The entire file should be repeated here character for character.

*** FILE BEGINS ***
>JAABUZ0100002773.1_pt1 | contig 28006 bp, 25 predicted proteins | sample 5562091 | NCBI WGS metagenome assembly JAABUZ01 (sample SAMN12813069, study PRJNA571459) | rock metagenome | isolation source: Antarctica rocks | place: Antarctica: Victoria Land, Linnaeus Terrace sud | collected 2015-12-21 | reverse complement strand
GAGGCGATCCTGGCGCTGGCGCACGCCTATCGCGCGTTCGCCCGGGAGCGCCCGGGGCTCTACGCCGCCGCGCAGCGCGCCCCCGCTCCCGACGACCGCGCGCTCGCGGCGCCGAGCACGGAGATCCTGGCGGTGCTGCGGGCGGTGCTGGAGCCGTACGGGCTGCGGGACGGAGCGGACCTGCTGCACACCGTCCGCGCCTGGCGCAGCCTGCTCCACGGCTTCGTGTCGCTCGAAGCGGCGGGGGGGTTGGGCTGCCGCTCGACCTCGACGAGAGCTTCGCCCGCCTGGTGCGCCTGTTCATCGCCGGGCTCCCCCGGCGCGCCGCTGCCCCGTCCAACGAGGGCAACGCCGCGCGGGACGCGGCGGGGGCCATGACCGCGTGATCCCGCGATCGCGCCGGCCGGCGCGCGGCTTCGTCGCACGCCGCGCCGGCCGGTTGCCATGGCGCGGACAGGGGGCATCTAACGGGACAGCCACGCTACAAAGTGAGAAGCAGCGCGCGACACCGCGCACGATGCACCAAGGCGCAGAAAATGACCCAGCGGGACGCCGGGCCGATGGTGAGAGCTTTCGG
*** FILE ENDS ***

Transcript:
>JAABUZ0100002773.1_pt1 | contig 28006 bp, 25 predicted proteins | sample 5562091 | NCBI WGS metagenome assembly JAABUZ01 (sample SAMN12813069, study PRJNA571459) | rock metagenome | isolation source: Antarctica rocks | place: Antarctica: Victoria Land, Linnaeus Terrace sud | collected 2015-12-21 | reverse complement strand
GAGGCGATCCTGGCGCTGGCGCACGCCTATCGCGCGTTCGCCCGGGAGCGCCCGGGGCTCTACGCCGCCGCGCAGCGCGCCCCCGCTCCCGACGACCGCGCGCTCGCGGCGCCGAGCACGGAGATCCTGGCGGTGCTGCGGGCGGTGCTGGAGCCGTACGGGCTGCGGGACGGAGCGGACCTGCTGCACACCGTCCGCGCCTGGCGCAGCCTGCTCCACGGCTTCGTGTCGCTCGAAGCGGCGGGGGGGTTGGGCTGCCGCTCGACCTCGACGAGAGCTTCGCCCGCCTGGTGCGCCTGTTCATCGCCGGGCTCCCCCGGCGCGCCGCTGCCCCGTCCAACGAGGGCAACGCCGCGCGGGACGCGGCGGGGGCCATGACCGCGTGATCCCGCGATCGCGCCGGCCGGCGCGCGGCTTCGTCGCACGCCGCGCCGGCCGGTTGCCATGGCGCGGACAGGGGGCATCTAACGGGACAGCCACGCTACAAAGTGAGAAGCAGCGCGCGACACCGCGCACGATGCACCAAGGCGCAGAAAATGACCCAGCGGGACGCCGGGCCGATGGTGAGAGCTTTCGG